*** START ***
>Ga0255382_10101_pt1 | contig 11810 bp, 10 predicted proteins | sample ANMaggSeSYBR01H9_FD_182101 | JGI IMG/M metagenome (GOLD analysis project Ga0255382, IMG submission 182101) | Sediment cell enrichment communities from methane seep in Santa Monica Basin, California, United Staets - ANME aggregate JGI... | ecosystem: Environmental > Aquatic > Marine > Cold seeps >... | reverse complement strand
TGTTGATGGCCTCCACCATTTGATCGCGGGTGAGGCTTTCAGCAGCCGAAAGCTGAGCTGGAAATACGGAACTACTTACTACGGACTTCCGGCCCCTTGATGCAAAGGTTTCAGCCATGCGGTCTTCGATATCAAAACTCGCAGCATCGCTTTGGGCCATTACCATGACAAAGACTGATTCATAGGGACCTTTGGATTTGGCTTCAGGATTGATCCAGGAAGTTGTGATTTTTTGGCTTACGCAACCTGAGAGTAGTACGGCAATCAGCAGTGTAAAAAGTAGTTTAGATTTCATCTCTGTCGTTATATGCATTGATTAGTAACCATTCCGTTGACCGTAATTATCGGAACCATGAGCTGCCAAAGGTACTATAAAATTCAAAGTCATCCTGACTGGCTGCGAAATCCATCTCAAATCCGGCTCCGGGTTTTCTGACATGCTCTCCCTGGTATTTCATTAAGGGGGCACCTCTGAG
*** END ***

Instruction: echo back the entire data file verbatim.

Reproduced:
>Ga0255382_10101_pt1 | contig 11810 bp, 10 predicted proteins | sample ANMaggSeSYBR01H9_FD_182101 | JGI IMG/M metagenome (GOLD analysis project Ga0255382, IMG submission 182101) | Sediment cell enrichment communities from methane seep in Santa Monica Basin, California, United Staets - ANME aggregate JGI... | ecosystem: Environmental > Aquatic > Marine > Cold seeps >... | reverse complement strand
TGTTGATGGCCTCCACCATTTGATCGCGGGTGAGGCTTTCAGCAGCCGAAAGCTGAGCTGGAAATACGGAACTACTTACTACGGACTTCCGGCCCCTTGATGCAAAGGTTTCAGCCATGCGGTCTTCGATATCAAAACTCGCAGCATCGCTTTGGGCCATTACCATGACAAAGACTGATTCATAGGGACCTTTGGATTTGGCTTCAGGATTGATCCAGGAAGTTGTGATTTTTTGGCTTACGCAACCTGAGAGTAGTACGGCAATCAGCAGTGTAAAAAGTAGTTTAGATTTCATCTCTGTCGTTATATGCATTGATTAGTAACCATTCCGTTGACCGTAATTATCGGAACCATGAGCTGCCAAAGGTACTATAAAATTCAAAGTCATCCTGACTGGCTGCGAAATCCATCTCAAATCCGGCTCCGGGTTTTCTGACATGCTCTCCCTGGTATTTCATTAAGGGGGCACCTCTGAG